Notable Aggregations Usages

4.0 | Example usages of mathematical operators ($multiply, $divide, $subtract)

Here are some examples on how to perform simple operations between numbers with $multiple, $divide and $subtract.

Both $subtract and $divide can only take in two inputs as arguments, while $multiply can take in many inputs into an array.

Field name inputs must hold a number type and not string type, whille $subtract can accept both string type and number type, but the string type must only be date inputs.

group=

{
    "_id": "block_signed_at",
    "product": {
        "$multiply": [10, 100, 15]
    },
    "productWithFields": {
        "$multiply": ["block_height", "log_offset", "tx_offset"]
    },
    "quotient": {
        "$divide": ["tx_offset", 2]
    },
    "differenceBetweenDates": {
        "$subtract": ["2021-08-03T21:51:36Z", "2021-07-03T06:23:43Z"]
    },
    "differenceBetweenNumbers": {
        "$subtract": [10, 2]
    }
}

https://api.covalenthq.com/v1/1/events/address/0xcd4EC7b66fbc029C116BA9Ffb3e59351c20B5B06/?ending-block=latest&key=ckey_key&group={"_id":“block_signed_at”,“product”:{"$multiply":[10,100,15]},“productWithFields”:{"$multiply":[“block_height”,“log_offset”,“tx_offset”]},“quotient”:{"$divide":[“tx_offset”,2]},“differenceBetweenDates”:{"$subtract":[“2021-08-03T21:51:36Z”,“2021-07-03T06:23:43Z”]},“differenceBetweenNumbers”:{"$subtract":[10,2]}}

4.1| Example usages of $pow

The $pow operator takes in two expressions. The first expression is the number and the second expression is the exponent. Raising 0 to the power of a negative exponent will return Infinity.

Let’s convert a WEI price to eth. The 89000000000000000 price is in WEI and eth has a contract decimal of 18. So we need to divide the price in WEI by the power of 18.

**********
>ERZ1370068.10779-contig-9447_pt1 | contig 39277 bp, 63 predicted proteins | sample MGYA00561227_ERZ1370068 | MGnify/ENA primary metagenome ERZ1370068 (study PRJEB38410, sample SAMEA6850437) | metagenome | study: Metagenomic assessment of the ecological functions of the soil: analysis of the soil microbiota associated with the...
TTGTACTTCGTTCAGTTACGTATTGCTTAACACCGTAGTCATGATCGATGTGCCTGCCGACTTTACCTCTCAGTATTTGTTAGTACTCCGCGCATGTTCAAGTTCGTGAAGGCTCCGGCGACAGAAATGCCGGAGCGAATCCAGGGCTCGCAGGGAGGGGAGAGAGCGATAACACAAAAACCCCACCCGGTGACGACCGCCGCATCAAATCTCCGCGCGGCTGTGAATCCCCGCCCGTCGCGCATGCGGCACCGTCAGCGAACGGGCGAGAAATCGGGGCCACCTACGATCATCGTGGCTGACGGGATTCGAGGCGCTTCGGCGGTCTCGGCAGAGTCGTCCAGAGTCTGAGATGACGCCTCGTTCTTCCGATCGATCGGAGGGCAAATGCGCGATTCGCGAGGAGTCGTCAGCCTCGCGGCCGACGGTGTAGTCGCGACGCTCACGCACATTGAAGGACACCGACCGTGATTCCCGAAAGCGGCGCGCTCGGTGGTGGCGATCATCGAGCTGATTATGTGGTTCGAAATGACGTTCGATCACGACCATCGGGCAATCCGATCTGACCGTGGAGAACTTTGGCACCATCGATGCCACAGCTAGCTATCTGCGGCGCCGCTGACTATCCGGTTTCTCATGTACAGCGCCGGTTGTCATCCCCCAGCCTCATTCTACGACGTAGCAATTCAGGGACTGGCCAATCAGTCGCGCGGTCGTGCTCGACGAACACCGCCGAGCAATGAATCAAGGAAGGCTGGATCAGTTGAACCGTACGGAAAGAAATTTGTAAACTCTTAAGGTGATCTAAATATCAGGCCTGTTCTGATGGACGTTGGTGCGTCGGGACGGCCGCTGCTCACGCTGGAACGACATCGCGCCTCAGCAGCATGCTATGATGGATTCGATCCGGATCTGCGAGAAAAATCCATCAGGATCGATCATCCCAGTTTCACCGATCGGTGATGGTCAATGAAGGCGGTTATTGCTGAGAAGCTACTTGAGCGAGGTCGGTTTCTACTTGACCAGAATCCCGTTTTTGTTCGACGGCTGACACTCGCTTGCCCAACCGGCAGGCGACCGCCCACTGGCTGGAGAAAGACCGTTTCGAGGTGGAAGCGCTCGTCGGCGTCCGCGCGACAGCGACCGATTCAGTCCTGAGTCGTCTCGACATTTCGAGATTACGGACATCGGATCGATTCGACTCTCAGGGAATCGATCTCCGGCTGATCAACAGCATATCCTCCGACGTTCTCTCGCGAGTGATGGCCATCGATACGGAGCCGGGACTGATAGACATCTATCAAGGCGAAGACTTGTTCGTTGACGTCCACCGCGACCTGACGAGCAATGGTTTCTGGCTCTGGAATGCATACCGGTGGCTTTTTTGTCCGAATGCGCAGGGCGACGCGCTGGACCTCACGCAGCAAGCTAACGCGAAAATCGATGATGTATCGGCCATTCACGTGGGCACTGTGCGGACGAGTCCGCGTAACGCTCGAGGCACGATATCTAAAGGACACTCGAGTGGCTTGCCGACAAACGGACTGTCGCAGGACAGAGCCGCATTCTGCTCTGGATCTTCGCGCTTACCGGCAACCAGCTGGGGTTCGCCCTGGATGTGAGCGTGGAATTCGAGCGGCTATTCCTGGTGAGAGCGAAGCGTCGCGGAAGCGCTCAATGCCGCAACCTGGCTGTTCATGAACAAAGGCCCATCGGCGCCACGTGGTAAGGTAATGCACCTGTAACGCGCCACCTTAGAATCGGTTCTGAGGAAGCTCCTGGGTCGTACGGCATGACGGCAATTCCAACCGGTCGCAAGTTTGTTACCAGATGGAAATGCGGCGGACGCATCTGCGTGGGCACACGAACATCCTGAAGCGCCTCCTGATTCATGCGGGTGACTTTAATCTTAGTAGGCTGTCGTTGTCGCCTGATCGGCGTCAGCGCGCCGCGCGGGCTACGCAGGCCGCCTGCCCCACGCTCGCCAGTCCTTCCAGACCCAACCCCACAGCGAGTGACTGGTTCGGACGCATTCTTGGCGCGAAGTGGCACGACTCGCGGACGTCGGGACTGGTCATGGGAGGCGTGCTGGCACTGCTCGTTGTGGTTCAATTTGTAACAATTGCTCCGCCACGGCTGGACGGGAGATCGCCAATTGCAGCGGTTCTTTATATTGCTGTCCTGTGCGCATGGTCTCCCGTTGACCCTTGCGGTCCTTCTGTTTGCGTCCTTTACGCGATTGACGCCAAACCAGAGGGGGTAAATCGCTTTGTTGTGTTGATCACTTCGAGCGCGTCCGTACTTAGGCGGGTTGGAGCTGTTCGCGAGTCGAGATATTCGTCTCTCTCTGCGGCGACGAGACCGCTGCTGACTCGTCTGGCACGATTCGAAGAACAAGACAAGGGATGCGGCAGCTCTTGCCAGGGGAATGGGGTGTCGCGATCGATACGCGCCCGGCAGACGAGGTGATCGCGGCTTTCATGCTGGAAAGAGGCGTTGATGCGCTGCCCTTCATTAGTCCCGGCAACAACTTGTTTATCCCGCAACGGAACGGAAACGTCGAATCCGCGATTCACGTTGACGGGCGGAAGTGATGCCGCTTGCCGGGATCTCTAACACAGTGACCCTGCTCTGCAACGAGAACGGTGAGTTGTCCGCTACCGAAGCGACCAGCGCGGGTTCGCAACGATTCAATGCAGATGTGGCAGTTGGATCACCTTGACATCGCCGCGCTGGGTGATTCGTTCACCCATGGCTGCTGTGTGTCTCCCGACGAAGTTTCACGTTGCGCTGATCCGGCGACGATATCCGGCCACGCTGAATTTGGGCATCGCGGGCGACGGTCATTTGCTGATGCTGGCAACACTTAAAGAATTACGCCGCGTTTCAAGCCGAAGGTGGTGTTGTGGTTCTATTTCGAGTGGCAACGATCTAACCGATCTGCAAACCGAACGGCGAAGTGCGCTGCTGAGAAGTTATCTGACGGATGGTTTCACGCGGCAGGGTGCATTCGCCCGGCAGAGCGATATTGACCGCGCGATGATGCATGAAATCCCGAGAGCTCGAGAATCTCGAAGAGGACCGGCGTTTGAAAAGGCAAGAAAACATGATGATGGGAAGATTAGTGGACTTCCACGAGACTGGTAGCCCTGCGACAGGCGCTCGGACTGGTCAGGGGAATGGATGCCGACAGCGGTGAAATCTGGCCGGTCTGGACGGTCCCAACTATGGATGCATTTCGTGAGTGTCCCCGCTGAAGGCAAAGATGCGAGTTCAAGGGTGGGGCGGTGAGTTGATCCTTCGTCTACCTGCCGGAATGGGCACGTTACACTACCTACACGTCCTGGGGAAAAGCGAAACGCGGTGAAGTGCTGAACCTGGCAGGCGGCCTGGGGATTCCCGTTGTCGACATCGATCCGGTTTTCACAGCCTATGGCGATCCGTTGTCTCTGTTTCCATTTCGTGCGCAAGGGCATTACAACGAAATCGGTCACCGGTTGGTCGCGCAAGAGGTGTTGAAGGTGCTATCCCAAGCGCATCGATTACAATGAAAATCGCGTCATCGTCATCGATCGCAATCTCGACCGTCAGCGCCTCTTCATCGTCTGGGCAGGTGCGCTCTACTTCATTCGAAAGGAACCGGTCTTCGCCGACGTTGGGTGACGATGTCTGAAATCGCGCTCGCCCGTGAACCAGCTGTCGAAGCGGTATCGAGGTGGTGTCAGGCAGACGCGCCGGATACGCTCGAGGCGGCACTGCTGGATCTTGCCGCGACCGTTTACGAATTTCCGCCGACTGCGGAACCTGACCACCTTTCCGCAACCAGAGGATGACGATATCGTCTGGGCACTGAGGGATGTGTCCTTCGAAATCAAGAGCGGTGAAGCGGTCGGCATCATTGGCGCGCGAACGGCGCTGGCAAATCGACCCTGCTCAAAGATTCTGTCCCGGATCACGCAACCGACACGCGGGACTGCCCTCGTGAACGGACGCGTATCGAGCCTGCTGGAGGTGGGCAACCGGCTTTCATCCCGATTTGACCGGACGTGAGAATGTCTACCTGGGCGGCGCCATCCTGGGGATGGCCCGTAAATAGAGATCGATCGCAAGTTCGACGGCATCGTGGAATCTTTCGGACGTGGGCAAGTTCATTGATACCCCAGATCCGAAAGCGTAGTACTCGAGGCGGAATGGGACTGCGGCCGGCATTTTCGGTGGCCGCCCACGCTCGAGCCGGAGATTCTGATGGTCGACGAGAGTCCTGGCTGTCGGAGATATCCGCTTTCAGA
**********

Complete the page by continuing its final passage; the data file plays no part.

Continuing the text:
primer=

[
    {
        "$match": {
            "decoded.name": "Buy"
        }
    },
    {
        "$group": {
            "_id": {
                "buyer": "decoded.params.7.value"
            },
            "ethPrice": {
                "$divide": [89000000000000000, {"$pow": [10,18]}]
            } 
        }
    }
]

https://api.covalenthq.com/v1/1/events/address/0xcd4EC7b66fbc029C116BA9Ffb3e59351c20B5B06/?ending-block=12894073&key=ckey_66c94c405aae4cb38d94092f634&primer=[{"$match":{“decoded.name”:“Buy”}},{"$group":{"_id":{“buyer”:“decoded.params.7.value”},“ethPrice”:{"$divide":[89000000000000000,{"$pow": [10,18]}]}}}]

4.2| Example usages of string concatenation with $concat

The $concat operator takes in expressions in an array format and can only take in expressions that resolves to a string. If the the string is null or missing, $concat will return a null.

Let’s concatenate the block_signed_at field with the the tx_hash to show when the the transaction hash was timestamped.

primer=

[
    {
        "$match": {
            "decoded.name": "Buy"
        }
    },
    {
        "$group": {
            "_id": {
                "buyer": "decoded.params.7.value"
            },
            "concatString": {
                "$concat": ["block_signed_at", "-", "tx_hash"]
            } 
        }
    }
]

https://api.covalenthq.com/v1/1/events/address/0xcd4EC7b66fbc029C116BA9Ffb3e59351c20B5B06/?ending-block=12894073&key=ckey_66c94c405aae4cb38d94092f634&primer=[{"$match":{“decoded.name”:“Buy”}},{"$group":{"_id":{“buyer”:“decoded.params.7.value”},“concatString”:{"$concat":[“block_signed_at”,"-",“tx_hash”]}}}]

4.3| Using $toInt

The $toInt operator converts any valid expression that resolves to a number or a number value to an integer. If there are any null or missing values, $toInt will return a null value. The $toInt operator also converts hex values into integers.

Let’s convert a token Id that is in hex format into an integer so we can see what the token Id value is. The token Id hex value format is located in index 2 of the raw_log_topics array.

primer=

[
    {
        "$match": {
            "$toInt": "log_events.0.raw_log_topics.2"
        }
    }
]

https://api.covalenthq.com/v1/56/address/0x2d923e1e5992bc7a56fd090f23e3e687997af60a/transactions_v2/?key=ckey_e0…&page-number=2&page-size=2&primer=[{"$match":{"$toInt":“log_events.0.raw_log_topics.2”}}]

Last modified: January 25, 2022: Klatyn Banner updated. (#166) (4da460d)